dreams and hills and idyll roads

A recurring dream I used to have as a youth goes like this:

An infant sits alone and naked in a glen at the base of a bluff. Clouds roll like molten lava, cracks of silver light breaking through in waves. Everything is dark, has a twilight cast about it, though not like the hopeful dusks I’ve loved when warm light streams through windows, rather, with the foreboding of an eclipse. In my sleep I hear two disturbing sounds: one, the pulsing of orchestral drums, akin to thunder, throbbing like a giant’s heartbeat—mine?—the other, a tight pluck of a harp, discordant, sharp, queer. The butte is cloaked in a mossy tangle of black, green and gold, pools of miserable clay skulking in dark pockets. The fair child sits silently, as if abandoned, though not upset or crying, seemingly unaware that he is alone. A single hair sprouting from his head quivers with each pluck of the harp as the ground rumbles and quakes. At the summit of the mount looms a massive rock. Somehow, its balance upset, the stone begins to careen down the hillside, the pounding drums and fierce harp a sick accompaniment. The boulder collides with outcroppings rocketing shards of stone into space, then leaps and crashes into the next shelf, sending more. The ground trembles. The hair plucks. The boulder thunders down the jagged butte headed for the infant boy, and as the gigantic stone approaches, its looming shadow seems to linger before the rock engulfs the child’s oblivious form.

And I wake suddenly in a sweat.

Before Calvin was born, before he we knew he was a boy, I had a dream of a fair child with wild flaxen curls who had come into the world chatting away, his face close to mine like he is wont to do today. Since his seizures began, I often dream of his demise, of him trapped and seizing behind a couch, of me forgetting his seizure meds, of him choking or drowning within arm's reach. Sometimes, when I dream of him seizing, I wake up to that reality happening in the very next room.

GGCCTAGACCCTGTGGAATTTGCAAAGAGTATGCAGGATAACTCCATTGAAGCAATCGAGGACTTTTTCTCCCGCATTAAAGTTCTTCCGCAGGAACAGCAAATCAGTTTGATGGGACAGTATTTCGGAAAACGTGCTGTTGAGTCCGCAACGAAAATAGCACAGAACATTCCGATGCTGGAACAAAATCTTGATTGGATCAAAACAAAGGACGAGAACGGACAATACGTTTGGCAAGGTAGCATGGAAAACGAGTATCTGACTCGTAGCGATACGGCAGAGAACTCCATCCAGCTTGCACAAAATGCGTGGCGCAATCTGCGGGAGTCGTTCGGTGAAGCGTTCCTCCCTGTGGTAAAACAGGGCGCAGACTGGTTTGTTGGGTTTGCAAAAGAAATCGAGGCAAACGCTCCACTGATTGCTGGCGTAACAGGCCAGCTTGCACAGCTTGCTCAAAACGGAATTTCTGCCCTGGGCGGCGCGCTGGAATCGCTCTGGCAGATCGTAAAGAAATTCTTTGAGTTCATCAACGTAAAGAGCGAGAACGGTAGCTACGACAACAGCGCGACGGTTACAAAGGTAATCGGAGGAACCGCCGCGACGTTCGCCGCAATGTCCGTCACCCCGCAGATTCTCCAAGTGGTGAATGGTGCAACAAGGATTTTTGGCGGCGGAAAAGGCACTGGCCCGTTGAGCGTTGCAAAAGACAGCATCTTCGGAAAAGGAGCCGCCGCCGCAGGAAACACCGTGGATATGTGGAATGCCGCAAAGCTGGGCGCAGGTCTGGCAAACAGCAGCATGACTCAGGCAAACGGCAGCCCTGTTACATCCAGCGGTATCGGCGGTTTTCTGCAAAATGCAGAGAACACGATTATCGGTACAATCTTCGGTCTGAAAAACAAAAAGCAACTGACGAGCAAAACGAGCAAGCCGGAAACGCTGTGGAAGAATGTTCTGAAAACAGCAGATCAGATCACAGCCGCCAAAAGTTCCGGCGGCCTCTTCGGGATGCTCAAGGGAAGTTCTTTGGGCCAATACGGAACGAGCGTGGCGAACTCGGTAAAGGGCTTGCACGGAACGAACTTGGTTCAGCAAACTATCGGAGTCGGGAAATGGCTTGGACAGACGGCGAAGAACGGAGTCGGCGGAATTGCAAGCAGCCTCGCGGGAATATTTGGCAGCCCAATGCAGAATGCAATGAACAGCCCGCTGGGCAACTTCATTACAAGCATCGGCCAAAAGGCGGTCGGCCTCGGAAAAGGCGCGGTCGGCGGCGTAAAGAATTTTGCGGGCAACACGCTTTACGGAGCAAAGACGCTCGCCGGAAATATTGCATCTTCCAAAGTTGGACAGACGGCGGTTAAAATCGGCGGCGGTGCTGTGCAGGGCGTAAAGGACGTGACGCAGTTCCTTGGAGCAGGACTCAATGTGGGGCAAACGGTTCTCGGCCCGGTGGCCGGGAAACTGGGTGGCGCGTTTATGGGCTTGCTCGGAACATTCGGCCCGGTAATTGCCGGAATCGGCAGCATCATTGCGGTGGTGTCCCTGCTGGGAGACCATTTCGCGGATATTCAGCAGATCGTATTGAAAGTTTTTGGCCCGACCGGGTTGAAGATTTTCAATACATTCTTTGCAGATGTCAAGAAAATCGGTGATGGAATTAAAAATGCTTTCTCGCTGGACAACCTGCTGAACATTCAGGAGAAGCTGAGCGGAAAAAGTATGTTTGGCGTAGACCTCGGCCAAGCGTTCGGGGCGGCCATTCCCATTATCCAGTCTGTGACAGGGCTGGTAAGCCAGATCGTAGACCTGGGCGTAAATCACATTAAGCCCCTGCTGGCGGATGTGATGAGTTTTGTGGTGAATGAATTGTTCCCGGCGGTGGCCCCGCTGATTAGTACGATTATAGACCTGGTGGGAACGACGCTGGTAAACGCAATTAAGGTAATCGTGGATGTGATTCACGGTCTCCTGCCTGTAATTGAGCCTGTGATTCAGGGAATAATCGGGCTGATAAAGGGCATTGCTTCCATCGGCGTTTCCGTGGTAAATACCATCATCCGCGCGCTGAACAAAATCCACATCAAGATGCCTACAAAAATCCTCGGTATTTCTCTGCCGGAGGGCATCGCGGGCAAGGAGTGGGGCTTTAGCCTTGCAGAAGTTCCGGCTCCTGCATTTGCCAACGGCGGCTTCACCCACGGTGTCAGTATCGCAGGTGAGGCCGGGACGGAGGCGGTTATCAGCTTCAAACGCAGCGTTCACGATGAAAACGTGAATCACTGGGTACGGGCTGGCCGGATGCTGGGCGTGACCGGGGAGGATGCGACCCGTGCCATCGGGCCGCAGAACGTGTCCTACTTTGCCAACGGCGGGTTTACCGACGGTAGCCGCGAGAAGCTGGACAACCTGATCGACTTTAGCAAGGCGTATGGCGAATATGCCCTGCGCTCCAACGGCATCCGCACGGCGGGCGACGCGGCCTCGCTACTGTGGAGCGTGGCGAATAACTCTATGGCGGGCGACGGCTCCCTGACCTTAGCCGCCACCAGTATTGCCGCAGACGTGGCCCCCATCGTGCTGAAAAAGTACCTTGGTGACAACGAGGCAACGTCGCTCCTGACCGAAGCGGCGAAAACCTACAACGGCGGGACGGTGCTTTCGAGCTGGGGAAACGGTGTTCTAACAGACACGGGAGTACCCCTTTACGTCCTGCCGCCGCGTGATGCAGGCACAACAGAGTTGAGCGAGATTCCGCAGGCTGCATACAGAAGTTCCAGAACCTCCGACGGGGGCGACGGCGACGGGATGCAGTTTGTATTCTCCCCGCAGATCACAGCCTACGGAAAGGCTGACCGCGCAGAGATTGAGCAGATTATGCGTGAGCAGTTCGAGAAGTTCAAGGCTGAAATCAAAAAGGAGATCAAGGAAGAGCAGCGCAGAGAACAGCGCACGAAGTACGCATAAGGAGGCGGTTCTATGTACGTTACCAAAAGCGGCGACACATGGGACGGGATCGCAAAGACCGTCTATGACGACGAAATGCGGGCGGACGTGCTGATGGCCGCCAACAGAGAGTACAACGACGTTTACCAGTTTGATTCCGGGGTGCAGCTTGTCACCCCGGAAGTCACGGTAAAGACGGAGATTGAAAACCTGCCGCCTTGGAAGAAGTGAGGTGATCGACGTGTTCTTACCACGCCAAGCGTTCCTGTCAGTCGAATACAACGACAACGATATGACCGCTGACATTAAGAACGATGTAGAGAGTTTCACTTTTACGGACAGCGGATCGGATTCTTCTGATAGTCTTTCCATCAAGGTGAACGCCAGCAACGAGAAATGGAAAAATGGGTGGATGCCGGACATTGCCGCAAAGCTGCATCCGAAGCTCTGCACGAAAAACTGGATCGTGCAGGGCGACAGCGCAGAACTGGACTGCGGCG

My friend Lauren often dreams of Calvin, too. She dreams of him talking, perhaps even running and playing—all things he cannot do. She wrote to me yesterday morning:

I had a dream about Calvin last night. We were face to face and I looked into his eyes and they were cloudy, but he said to me as he grabbed my arms, "It's hard for me to go beyond a certain point."

If I were someone who studied dreams, I’d say his eyes were fogged because of anticonvulsant pharmaceutical drugs. I’d say Lauren dreamed those words because on Sunday she gave me a break and held Calvin's arm with Michael while we took a short walk down an unfamiliar road. Calvin balked and struggled against our will to lead him gently out of his comfort zone and into the larger world.

Calvin has never made strides—crawling, climbing stairs, walking distances, especially in unfamiliar places—without being pressed. For whatever reason—his brain's absent skein of white matter, the seizures, the years and scores of antiepileptic drugs, his newly detected anemia, the headaches, lethargy, dizziness, confusion—Calvin's development hasn’t advanced much past that of a babe in many ways. Like in my recurring dream, he sits so innocently, oblivious to the sometimes harsh world that surrounds him. He swims amid his brain's threatening electric storms. He's pummeled by drugs and drowns in their skulking pools. All these things impede his every move. But unlike in my dream, I'm beside him. I'm strong and able to take him by the hand, lead him up gentle hills, out into green and gleaming fields and down idyll roads where he could never have gone on his own.

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